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The Fashion Establishment Nervously Asks: Who's Next?

This week, everyone will be talking about the steady stream of high-level fashion resignations, a Pride month like no other and retail's shrinking store footprint. Get your BoF Professional Cheat Sheet.
Condé Nast publications | Source: Condé Nast Worldwide News
  • Brian Baskin


Changes in Fashion's Top Ranks

Anna Wintour attends the Michael Kors Collection Spring 2020 show | Source: Getty Images/Lawrence Busacca

  • Numerous executive and editors have stepped down amid accusations of racism or fostering a hostile work environment
  • Increasingly it's companies' own employees leading public pressure to change leadership and practices
  • On Friday, Condé Nast CEO Roger Lynch said there was "no truth" to rumours that Anna Wintour would resign
Fashion’s powers that be have managed to survive wave after wave of criticism about how the industry treats its employees, particularly women and minorities. This time feels different, even if speculation about Anna Wintour's departure proved baseless last week. One reason even the most powerful figures are feeling vulnerable is the fusion of outside pressure from consumers and activists with long-simmering internal dissent. Many employees feel they have little to lose by telling the world about what they've experienced, which helps feed campaigns on social media and convince more consumers that the industry has yet to reckon with systemic racism.
Where will it all end? Companies were caught flat-footed by the backlash this month, but Wintour's refusal to budge is a reminder that those who wish to topple the industry's power structure will need more than Instagram comments. The initial wave of resignations is likely to give way to a more protracted conversation — or battle, depending on the company — about how to make fashion more inclusive. 

The Bottom Line: Just as important as who gets forced out is who replaces them. It will be up to the next generation of leaders to safeguard the gains made this spring and take further steps to make their workplaces more inclusive.

Pride Without the Parades

Levi's caravan at San Francisco Pride Parade in June 2019 | Source: Shutterstock

  • Parades, parties and other events scheduled for Pride Month have been cancelled due to the pandemic
  • Retailers have sent 58 percent fewer Pride-themed emails compared with a year ago, according to Edited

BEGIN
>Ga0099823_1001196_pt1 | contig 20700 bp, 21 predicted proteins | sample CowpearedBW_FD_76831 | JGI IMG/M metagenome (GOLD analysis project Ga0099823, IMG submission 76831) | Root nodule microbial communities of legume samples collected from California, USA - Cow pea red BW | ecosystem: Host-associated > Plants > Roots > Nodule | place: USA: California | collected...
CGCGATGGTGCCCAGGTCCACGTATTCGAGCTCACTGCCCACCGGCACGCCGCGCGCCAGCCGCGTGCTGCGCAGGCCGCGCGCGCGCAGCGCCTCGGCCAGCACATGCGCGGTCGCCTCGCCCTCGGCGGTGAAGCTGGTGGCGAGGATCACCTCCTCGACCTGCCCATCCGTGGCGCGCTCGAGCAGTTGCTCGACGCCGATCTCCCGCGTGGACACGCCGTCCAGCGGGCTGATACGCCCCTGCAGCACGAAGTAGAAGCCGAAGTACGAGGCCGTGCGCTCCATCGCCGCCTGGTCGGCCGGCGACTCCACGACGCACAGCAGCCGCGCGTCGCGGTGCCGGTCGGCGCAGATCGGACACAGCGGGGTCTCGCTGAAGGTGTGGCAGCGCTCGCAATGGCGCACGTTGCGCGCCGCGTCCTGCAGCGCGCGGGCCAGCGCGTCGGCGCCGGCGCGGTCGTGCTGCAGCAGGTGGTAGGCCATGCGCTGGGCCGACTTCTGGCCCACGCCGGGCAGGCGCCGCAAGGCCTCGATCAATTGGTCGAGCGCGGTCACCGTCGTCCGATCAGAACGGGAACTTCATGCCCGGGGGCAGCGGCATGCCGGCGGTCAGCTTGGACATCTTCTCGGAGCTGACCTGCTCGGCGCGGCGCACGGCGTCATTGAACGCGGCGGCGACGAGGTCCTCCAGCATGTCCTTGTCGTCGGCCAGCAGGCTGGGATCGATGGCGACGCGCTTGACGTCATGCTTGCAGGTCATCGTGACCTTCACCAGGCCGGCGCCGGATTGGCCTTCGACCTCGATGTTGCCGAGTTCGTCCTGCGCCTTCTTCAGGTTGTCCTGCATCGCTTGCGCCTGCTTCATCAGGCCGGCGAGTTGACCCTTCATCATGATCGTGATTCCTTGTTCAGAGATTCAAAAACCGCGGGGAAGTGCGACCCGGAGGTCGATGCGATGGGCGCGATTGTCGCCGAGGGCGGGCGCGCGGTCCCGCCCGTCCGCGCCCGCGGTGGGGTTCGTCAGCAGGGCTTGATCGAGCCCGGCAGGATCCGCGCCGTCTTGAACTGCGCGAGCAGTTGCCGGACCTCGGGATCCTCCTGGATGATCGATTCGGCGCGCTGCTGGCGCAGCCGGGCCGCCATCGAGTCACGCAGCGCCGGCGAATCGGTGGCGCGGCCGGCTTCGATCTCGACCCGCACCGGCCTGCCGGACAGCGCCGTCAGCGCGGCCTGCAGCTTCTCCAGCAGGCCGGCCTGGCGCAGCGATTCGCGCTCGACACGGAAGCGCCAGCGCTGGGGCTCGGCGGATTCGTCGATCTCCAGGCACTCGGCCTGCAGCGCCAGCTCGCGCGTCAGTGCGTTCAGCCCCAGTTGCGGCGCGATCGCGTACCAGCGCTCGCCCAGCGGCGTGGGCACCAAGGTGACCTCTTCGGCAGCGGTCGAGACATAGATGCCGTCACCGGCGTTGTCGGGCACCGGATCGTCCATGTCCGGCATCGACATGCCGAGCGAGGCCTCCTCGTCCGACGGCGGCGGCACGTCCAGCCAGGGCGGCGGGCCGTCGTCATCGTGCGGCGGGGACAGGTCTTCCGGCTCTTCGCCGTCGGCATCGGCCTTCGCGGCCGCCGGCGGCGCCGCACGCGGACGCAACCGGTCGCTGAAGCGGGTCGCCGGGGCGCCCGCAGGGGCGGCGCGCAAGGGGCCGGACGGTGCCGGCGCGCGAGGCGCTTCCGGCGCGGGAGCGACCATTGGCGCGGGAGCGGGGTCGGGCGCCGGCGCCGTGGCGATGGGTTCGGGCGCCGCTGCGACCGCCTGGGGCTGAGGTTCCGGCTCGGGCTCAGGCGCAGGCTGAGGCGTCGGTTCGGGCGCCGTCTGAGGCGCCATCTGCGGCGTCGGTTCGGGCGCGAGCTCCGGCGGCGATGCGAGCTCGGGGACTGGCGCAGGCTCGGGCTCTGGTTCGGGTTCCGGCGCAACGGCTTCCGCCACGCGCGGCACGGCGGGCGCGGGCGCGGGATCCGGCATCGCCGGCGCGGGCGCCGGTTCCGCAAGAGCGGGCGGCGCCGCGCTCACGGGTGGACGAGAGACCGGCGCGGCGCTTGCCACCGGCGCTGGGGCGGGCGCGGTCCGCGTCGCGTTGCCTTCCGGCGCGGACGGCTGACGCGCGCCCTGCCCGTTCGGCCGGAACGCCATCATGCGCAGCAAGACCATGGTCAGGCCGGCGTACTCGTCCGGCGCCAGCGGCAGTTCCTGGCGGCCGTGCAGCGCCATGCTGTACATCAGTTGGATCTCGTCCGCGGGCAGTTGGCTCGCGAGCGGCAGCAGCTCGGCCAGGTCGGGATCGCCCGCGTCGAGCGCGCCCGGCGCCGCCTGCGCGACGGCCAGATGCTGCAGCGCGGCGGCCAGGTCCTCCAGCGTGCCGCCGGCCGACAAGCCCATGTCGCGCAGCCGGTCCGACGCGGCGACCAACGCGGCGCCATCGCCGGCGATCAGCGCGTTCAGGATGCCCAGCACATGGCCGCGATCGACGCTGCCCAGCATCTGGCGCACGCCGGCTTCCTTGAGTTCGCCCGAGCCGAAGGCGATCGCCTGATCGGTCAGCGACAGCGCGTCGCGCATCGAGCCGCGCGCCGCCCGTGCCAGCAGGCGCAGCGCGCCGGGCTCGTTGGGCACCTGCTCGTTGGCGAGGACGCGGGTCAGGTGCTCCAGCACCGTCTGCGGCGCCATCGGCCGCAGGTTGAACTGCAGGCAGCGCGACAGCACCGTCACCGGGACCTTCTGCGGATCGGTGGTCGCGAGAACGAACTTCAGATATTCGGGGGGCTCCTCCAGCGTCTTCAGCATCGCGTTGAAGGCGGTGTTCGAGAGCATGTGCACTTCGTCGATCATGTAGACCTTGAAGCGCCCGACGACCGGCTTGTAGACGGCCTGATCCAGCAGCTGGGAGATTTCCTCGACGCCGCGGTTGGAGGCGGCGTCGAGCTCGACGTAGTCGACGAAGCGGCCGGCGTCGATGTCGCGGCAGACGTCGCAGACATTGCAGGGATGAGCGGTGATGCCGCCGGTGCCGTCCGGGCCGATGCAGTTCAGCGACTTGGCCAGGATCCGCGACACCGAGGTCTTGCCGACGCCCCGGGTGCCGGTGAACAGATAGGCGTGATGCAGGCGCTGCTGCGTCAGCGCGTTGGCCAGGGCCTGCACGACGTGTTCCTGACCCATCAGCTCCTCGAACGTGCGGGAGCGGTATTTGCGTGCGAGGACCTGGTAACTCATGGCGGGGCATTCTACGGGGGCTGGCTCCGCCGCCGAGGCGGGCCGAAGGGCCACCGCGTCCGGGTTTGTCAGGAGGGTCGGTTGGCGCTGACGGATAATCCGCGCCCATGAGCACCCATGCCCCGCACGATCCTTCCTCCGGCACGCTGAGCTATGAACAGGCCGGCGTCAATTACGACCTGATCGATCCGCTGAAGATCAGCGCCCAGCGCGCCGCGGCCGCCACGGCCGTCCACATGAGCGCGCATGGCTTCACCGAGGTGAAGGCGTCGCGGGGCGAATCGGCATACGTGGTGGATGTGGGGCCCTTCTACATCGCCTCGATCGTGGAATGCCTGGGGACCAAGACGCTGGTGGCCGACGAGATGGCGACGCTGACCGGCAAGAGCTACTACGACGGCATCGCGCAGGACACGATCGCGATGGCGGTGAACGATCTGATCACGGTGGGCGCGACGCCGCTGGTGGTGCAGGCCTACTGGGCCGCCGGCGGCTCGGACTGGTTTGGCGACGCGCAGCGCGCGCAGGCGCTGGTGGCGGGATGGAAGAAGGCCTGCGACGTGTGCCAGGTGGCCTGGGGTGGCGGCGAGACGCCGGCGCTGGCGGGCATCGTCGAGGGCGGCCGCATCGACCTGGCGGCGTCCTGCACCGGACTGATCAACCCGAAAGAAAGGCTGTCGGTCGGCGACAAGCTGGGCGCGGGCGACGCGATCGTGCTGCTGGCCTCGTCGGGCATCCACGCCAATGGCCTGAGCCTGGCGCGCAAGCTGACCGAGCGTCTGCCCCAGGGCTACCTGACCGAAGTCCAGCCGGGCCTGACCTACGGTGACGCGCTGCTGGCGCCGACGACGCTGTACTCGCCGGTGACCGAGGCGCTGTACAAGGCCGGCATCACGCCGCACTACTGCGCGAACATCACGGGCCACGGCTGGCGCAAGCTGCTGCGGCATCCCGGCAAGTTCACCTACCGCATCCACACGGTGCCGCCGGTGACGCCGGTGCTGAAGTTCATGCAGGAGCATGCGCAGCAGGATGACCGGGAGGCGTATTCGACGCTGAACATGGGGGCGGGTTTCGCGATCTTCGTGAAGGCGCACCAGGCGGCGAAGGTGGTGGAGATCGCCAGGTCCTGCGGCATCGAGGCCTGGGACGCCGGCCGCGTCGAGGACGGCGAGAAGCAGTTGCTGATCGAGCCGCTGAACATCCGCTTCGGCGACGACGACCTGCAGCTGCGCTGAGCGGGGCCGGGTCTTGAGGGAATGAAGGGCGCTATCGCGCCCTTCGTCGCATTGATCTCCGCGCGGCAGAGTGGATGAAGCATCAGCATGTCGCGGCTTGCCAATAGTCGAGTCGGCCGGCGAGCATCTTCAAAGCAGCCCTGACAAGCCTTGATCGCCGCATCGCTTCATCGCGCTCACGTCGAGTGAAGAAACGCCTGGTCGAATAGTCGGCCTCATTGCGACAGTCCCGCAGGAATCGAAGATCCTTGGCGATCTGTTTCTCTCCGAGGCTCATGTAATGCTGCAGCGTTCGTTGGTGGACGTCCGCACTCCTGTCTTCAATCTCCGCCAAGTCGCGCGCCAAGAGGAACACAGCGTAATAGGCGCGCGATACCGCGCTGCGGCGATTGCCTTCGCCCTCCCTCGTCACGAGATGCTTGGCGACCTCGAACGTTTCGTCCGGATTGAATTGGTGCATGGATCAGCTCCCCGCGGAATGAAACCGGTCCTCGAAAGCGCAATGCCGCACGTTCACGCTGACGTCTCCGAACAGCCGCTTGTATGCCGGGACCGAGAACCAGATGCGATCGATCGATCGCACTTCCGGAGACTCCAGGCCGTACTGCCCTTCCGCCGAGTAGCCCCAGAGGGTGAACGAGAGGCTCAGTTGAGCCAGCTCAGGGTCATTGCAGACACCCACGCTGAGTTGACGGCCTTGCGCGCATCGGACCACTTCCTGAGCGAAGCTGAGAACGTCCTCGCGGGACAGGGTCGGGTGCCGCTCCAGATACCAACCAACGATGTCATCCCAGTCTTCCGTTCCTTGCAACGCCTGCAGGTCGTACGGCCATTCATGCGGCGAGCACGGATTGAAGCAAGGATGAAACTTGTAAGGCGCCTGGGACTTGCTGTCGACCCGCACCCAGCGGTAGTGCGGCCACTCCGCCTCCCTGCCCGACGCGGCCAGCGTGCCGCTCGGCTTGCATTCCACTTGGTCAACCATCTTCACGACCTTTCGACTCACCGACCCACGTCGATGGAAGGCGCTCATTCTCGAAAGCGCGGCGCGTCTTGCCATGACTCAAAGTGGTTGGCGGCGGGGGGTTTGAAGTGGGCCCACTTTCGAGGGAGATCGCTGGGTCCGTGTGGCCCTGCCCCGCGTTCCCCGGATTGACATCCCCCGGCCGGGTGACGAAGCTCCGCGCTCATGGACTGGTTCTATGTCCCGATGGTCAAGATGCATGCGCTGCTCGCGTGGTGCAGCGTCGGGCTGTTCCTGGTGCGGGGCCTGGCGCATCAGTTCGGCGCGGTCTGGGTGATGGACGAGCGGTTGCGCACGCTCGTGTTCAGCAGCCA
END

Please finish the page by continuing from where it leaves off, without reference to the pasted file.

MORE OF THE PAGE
• Brands are under pressure to show support for minority groups that go beyond messages on social media and themed merchandise

Fashion has taken Pride Month marketing to almost absurd heights in recent years, prompting some criticism that brands were invested in the LGBT community only so far as it drives sales. There are no worries about that this year. Brands are taking a more muted approach without the usual parades, concerts and parties, and the sponsorship opportunities they bring. The Black Lives Matter protests have also opened marketing around social justice causes to greater scrutiny; companies that come off as superficial or insincere risk a backlash from customers or even their own employees.

The Bottom Line: Some brands have pivoted to supporting LGBT causes year-round, or adapting Pride events for a digital audience. However, some of the marketing dollars usually devoted to Pride appear to have simply melted away, victim to budget cuts during the pandemic.

The Future of Fast Fashion Is Online

Source: HM

  • H&M Group reports sales for the three months ending May 31 on June 15 (a full accounting of its financials for the first half of the fiscal year come on June 26)
  • Last week, Zara owner Inditex reported its first-ever quarterly loss and said it would close 1,200 stores
  • Coresight Research predicts up to 25,000 US stores could close this year
When the pandemic hit, many retailers furloughed workers and temporarily closed stores. The industry mostly held off on more permanent changes while waiting to see how the recovery would shake out. Last week's move by Zara owner Inditex to close 1,200 stores, as well as similar moves by Starbucks and other global brands, was a sign that the long-feared retail downsizing is underway. The reduced appeal of in-store shopping and generally dour consumer mood are to blame. Sales figures from H&M Group, which operates over 5,000 stores across its brands, will be another key indicator of just how bad this next phase is going to look.  
The Bottom Line: Retailers like Zara that move swiftly to close underperforming stores will free up resources to invest in e-commerce, which is booming right now

Editor's Note: Last week's newsletter stated that London Fashion Week is sponsored by Ordre. This is incorrect. It is sponsored by Joor. 


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The Business of Fashion

Agenda-setting intelligence, analysis and advice for the global fashion community.
© 2022 The Business of Fashion. All rights reserved. For more information read our Terms & Conditions and Privacy policy.